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Reinvention And Reformation—An Innovation Balancing Act

Barrack Obama“Private innovators with the right intentions will reduce reforms and enable reinventions.”

I recently listened to President Obama speak in New York City about his plan to reform the financial services industry.

Among other important issues, Mr. Obama is passionate about shielding the consumer from being “duped” by the complexity of financial instruments, the false sense of “too big to fail,” and the risk of taxpayer bailout of firms that are behaving out of greed versus need.

The recent SEC suit against Goldman Sachs doesn’t help the situation. When financial instruments like synthetic CDOs, credit default swaps, derivatives and other “innovations” are called weapons of mass destruction, it’s easy to see, in hindsight, how seeking profit before identifying an unmet consumer need leads to big risk. It’s akin to betting on the future. And the future will always call your bluff.

The President says it’s not about stifling innovation with reform, rather the opposite. His new proposition encourages companies to build products and services that are not betting on human behavior but more on the real needs. If all goes well, the incentives for good behavior will be attractive to entrepreneurs and industries worldwide.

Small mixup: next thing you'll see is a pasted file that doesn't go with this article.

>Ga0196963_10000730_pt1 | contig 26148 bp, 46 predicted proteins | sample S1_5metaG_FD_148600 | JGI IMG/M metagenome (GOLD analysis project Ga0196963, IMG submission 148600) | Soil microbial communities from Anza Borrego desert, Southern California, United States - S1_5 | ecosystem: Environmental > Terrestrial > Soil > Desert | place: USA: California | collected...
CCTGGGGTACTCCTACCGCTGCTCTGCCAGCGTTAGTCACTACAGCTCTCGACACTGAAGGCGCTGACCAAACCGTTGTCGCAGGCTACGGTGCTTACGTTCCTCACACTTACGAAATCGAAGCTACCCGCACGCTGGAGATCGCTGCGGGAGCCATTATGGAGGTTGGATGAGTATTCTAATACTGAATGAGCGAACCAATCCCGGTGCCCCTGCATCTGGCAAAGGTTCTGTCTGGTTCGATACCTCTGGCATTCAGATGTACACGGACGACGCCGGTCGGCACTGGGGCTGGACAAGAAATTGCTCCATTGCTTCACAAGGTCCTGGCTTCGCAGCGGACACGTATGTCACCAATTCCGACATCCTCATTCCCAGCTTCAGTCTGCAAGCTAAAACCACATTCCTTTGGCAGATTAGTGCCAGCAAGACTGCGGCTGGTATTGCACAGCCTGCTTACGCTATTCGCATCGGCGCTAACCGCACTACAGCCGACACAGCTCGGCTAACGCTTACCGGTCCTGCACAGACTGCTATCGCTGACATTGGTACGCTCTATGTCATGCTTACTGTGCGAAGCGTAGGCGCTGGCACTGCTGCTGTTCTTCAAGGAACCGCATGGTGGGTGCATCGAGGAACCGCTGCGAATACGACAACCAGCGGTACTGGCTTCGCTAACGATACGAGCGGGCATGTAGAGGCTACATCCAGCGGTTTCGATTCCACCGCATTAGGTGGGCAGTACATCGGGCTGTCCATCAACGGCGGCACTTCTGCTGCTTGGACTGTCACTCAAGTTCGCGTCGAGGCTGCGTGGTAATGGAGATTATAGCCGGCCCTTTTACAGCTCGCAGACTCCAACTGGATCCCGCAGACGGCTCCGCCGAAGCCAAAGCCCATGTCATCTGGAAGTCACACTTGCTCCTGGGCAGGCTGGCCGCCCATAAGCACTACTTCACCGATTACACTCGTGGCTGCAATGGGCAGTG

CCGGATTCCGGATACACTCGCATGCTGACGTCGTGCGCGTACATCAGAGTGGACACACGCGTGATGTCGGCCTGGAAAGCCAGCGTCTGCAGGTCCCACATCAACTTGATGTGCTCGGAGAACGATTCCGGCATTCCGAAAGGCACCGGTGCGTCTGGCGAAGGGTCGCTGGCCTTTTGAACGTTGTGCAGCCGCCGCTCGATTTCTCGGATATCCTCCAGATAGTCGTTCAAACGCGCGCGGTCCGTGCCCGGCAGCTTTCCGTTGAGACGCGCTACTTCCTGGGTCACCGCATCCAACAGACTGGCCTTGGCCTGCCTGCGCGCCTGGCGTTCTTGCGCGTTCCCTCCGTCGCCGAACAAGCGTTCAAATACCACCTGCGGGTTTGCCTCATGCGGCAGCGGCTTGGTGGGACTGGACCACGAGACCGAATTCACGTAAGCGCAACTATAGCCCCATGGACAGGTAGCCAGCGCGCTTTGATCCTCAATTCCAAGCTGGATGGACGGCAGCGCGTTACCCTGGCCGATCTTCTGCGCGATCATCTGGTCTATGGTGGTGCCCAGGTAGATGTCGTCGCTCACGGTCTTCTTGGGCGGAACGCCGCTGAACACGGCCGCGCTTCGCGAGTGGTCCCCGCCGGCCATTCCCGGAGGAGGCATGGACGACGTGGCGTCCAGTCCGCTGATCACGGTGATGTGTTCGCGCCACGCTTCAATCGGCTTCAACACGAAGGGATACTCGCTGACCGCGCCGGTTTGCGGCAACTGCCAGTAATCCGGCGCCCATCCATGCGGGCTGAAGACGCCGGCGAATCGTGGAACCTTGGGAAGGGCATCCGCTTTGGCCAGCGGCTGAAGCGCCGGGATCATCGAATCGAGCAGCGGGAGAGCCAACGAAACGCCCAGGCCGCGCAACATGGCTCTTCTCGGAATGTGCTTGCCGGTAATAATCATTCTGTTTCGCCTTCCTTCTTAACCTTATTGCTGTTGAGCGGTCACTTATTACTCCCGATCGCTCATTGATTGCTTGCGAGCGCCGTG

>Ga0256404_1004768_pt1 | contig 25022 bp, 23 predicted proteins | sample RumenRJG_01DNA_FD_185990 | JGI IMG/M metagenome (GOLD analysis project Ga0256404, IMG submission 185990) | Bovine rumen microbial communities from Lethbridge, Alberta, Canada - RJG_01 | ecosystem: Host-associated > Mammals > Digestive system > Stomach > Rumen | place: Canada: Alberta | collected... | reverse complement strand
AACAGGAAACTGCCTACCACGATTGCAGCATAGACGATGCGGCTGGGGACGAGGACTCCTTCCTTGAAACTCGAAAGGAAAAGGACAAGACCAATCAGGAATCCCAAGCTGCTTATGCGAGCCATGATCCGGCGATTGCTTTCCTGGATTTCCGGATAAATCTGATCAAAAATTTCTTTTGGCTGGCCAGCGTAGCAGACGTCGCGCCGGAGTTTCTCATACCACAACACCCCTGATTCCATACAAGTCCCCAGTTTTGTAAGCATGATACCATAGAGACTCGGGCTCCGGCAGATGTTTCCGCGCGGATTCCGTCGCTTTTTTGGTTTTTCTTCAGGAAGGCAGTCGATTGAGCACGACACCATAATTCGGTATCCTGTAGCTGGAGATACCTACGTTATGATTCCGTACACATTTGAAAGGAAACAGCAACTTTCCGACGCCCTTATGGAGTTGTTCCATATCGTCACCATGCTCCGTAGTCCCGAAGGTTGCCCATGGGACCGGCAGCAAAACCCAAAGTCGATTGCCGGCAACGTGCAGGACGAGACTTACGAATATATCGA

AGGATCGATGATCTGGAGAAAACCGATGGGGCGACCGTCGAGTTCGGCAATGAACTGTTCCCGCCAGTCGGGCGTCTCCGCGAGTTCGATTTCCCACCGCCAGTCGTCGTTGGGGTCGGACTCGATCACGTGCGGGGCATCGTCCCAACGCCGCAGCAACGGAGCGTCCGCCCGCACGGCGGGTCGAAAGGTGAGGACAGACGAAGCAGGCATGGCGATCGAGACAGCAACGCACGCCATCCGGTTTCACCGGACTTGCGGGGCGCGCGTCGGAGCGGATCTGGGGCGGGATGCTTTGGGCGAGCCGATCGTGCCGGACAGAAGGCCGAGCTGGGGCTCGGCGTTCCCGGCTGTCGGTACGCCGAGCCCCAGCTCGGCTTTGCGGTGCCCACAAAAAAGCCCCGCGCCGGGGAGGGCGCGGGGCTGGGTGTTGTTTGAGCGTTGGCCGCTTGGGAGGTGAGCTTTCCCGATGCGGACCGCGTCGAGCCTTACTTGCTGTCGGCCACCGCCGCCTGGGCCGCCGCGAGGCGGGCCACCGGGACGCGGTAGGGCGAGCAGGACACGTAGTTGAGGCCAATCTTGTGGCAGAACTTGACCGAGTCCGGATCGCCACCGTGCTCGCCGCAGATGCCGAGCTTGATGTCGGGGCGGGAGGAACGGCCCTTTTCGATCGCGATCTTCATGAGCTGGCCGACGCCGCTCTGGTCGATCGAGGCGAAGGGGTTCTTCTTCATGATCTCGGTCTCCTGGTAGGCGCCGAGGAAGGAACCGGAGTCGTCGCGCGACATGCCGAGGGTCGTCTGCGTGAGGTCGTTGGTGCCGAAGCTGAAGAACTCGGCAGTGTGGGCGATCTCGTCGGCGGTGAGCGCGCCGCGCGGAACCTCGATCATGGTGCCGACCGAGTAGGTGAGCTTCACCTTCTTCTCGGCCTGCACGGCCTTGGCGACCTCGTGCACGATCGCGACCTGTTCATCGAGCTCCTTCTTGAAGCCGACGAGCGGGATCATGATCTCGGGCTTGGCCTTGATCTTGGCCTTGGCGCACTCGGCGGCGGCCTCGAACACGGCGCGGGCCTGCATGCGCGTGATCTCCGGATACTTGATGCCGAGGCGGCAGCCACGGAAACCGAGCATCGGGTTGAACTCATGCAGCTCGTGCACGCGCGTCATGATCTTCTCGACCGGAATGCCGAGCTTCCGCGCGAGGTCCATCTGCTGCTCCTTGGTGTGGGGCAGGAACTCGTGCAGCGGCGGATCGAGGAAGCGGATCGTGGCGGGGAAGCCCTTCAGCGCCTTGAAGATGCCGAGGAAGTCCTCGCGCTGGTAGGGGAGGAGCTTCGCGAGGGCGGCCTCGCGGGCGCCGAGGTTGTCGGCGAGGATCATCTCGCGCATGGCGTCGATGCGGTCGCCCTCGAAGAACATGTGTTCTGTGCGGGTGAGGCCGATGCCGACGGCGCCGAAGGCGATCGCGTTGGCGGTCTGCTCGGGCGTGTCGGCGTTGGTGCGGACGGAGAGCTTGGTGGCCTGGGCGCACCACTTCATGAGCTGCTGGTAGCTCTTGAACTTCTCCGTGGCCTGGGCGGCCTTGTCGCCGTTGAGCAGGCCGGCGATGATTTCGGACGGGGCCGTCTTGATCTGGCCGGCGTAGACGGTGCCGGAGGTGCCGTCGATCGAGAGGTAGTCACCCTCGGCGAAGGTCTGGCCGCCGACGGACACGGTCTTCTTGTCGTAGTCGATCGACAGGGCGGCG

I can’t argue with it. And it makes an extraordinary case for innovation. The kind that starts with a significant unmet need or insight, develops an idea to fill that unmet need, and communicates it to consumers brilliantly. And the need/insight has to be correctly prioritized. It’s about consumer needs first, with profit to follow. Not vice versa.

I recently attended an innovation conference in Berkeley put on by The Economist. It featured a panel that argued for and against the idea that the government serves as an innovator. While the audience was split in its vote, I can see both sides.

When businesses and citizens innovate, it’s often called reinvention. When the government innovates, it’s often called reform.

What’s the difference? Reform happens when reinvention gets its priorities backward.

How do you feel about this polarizing issue? Will financial reform stimulate our movement to a better economy?



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